OK, so hard rock probably wouldn't have been the best backdrop to "March of the Penguins." But a pair of upcoming DVD documentaries are hoping to unearth some lesser-known truths about heavy metal and emo in markedly different ways.
The first, "Metal: A Headbanger's Journey" (out May 23), was created by Canadian anthropologist Sam Dunn and soundtrack producer Scot McFadyen, and may be the most accomplished heavy-metal movie since Penelope Spheeris' "The Decline of Western Civilization Part II: The Metal Years." The film is about Dunn's expedition through the world of heavy metal and unravels in a series of "we're not worthy"-style experiences and anecdotes.
"We didn't want to play down the fact that it was a fan's journey through the genre," Dunn says. "Anyone who's grown up with this music and has the chance to meet someone like [Iron Maiden frontman] Bruce Dickinson is gonna be pretty excited about it."
The movie includes interviews with numerous icons of the genre, including Dickinson, Korn, Slipknot, Mötley Crüe vocalist Vince Neil, Rob Zombie, Motörhead frontman Lemmy Kilmister and black-metal miscreants from Mayhem, Emperor and Gorgoroth. There are also first-person reports from the Sunset Strip in Hollywood, where hair metal thrived in the '80s; Bergen, Germany, where churches were burned in the '90s by members of black-metal bands; and Wacken, Germany, home of the Wacken Open Air metal festival.
"Metal: A Headbanger's Journey" chronicles the birth of metal and its assorted subgenres, but the film is more than a history lesson: It also explores the psychological, sociological and cultural aspects of the music and its preoccupation with sex, violence and death.
"That's where my background in sociology came in," Dunn said. "We realized that a conventional history of the genre only has limited appeal. We wanted to bring people into the music from the outside. We didn't just want to do a big pat on the back for heavy metal."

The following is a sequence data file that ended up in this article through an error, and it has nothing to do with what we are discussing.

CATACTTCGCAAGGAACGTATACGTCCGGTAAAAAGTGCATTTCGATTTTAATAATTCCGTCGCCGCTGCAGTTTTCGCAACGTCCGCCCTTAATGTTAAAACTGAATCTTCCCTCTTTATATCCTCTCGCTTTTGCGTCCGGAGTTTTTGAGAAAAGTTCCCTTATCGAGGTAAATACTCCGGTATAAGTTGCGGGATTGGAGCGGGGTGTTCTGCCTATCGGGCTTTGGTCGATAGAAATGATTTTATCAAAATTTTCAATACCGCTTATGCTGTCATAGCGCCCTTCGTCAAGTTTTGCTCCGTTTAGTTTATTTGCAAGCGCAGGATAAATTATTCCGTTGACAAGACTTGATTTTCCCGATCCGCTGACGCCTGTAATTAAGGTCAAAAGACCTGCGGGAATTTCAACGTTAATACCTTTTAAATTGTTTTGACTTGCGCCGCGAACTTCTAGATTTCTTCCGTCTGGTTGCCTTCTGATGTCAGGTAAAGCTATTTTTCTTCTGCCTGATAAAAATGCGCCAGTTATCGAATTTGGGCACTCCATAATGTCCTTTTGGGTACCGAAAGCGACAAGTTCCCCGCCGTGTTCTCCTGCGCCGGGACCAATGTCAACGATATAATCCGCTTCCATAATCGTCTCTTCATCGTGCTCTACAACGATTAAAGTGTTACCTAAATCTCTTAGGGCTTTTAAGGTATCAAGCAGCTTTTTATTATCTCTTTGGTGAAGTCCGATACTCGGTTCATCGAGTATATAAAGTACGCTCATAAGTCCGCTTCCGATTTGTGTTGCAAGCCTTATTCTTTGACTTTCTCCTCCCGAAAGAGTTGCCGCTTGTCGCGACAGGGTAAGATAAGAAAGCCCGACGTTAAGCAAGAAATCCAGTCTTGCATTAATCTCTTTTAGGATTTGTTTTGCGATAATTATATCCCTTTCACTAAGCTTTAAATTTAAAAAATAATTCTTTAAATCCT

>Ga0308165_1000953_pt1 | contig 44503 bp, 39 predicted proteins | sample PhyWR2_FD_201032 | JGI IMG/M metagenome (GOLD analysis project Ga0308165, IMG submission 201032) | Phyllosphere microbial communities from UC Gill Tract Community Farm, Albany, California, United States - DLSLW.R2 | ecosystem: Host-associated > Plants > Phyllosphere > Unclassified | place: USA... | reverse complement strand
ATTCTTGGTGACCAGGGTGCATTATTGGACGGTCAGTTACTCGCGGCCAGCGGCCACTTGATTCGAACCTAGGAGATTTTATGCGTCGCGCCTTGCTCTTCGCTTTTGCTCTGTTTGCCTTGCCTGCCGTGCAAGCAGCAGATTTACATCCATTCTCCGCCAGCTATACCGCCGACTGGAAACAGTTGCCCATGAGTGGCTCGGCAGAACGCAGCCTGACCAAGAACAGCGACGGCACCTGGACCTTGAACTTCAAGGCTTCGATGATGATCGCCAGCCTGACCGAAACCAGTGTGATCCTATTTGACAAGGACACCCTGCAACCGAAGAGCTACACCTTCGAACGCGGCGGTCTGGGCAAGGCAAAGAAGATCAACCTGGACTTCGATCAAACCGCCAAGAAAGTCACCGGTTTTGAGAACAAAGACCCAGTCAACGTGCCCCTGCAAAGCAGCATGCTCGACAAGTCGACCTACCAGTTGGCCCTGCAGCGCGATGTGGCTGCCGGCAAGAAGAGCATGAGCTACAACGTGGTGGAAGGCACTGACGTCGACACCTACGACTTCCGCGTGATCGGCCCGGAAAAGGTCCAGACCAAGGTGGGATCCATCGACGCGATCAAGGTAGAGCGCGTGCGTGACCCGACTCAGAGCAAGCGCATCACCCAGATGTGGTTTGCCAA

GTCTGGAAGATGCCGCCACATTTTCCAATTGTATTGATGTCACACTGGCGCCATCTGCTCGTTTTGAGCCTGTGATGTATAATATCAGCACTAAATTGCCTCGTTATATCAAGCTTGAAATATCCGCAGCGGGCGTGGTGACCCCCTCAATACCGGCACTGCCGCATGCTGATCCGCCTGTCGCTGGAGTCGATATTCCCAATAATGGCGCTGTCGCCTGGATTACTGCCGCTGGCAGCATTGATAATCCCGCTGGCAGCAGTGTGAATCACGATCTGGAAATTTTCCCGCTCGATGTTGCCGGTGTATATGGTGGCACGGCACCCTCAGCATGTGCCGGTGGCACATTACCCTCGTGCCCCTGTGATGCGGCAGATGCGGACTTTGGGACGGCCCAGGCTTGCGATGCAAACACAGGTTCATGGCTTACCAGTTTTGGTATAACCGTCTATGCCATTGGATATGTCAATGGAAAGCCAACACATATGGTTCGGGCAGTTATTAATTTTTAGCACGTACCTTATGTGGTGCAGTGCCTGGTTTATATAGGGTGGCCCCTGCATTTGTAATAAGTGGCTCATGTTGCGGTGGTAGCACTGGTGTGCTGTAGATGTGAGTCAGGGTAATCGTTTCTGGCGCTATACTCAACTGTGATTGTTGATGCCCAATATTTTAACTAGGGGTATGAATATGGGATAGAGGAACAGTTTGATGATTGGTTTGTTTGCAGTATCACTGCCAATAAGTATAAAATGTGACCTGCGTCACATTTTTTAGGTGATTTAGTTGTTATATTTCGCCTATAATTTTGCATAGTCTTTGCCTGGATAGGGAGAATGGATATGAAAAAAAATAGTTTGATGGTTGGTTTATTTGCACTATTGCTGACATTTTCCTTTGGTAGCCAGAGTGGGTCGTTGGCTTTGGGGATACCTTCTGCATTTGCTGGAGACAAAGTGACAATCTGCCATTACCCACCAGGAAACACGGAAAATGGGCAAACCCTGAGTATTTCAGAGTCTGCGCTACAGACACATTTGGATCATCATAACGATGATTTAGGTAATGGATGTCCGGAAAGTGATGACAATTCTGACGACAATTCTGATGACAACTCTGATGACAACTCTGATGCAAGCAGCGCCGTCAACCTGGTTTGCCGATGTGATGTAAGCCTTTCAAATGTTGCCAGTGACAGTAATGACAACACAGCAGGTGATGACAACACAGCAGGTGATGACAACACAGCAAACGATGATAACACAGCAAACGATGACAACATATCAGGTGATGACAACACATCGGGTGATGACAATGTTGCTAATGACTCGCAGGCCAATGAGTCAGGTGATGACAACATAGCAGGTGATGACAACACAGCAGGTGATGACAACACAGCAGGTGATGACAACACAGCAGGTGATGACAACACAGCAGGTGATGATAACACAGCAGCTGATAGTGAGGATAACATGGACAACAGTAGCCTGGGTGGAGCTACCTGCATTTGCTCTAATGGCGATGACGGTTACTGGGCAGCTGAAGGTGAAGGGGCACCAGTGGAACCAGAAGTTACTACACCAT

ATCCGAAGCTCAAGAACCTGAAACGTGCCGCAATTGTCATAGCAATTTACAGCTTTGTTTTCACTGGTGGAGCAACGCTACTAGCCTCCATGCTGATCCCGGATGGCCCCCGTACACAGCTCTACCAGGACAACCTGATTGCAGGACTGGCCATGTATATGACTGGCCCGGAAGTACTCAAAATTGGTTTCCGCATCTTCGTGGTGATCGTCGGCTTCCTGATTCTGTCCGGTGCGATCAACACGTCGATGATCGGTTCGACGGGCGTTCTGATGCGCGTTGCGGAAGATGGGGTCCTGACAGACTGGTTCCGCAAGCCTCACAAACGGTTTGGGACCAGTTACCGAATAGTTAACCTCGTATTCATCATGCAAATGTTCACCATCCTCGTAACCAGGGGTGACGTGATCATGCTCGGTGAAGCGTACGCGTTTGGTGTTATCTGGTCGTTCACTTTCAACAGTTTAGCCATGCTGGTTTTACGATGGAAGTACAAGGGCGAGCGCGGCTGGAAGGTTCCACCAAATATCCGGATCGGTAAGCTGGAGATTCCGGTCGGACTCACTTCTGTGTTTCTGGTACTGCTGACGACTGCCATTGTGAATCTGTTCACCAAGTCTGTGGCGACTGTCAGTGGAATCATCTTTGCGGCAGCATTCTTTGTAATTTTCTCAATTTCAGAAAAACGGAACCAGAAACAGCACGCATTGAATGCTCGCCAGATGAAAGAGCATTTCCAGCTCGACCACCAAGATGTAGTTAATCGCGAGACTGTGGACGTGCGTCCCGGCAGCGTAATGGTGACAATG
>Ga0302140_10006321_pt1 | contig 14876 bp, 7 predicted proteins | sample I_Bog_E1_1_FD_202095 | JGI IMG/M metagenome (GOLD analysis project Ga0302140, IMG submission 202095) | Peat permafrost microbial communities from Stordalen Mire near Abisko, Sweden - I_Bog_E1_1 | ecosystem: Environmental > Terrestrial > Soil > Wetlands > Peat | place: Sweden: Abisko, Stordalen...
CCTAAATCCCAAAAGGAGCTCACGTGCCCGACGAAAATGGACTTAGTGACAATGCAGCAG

Dunn says he wanted to debunk some of the negative stereotypes about metal, discuss how the music form has been marginalized and discuss why numerous religious and political figures have strived to censor it.
"It's still much easier to wear a Sex Pistols T-shirt on campus than a Cannibal Corpse T-shirt," he observed. "Academics and journalists seem to have concluded that metal is not really worth analyzing because it is crude and apparently unsophisticated. And they say it doesn't move us forward as a society, which I think is just crazy. If it makes people feel good, what's wrong with it?"
Dunn and McFadyen started working on a book about the history of metal more than five years ago. But after realizing that there hasn't been a great documentary about metal, they decided to do a film instead — one that was informative yet colored with humor, without ever stooping to parody.
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"One of the most rewarding things happened at one of our screenings when a kid stood up and said, 'Thank you for making a film that, for once, doesn't make us look like idiots,' " Dunn said.
Before it comes out on DVD, the movie will be screened in select North American and European markets. The video features a bonus disc with a 30-minute black-metal documentary, 16 extra artist interviews and director's commentary.